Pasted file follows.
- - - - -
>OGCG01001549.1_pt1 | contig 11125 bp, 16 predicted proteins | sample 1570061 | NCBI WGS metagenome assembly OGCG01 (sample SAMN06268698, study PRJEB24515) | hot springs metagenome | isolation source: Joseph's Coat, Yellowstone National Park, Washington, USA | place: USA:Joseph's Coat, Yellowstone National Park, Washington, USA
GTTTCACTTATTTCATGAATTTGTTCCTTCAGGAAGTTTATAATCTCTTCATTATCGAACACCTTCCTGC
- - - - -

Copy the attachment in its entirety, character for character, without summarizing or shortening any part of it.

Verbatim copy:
>OGCG01001549.1_pt1 | contig 11125 bp, 16 predicted proteins | sample 1570061 | NCBI WGS metagenome assembly OGCG01 (sample SAMN06268698, study PRJEB24515) | hot springs metagenome | isolation source: Joseph's Coat, Yellowstone National Park, Washington, USA | place: USA:Joseph's Coat, Yellowstone National Park, Washington, USA
GTTTCACTTATTTCATGAATTTGTTCCTTCAGGAAGTTTATAATCTCTTCATTATCGAACACCTTCCTGC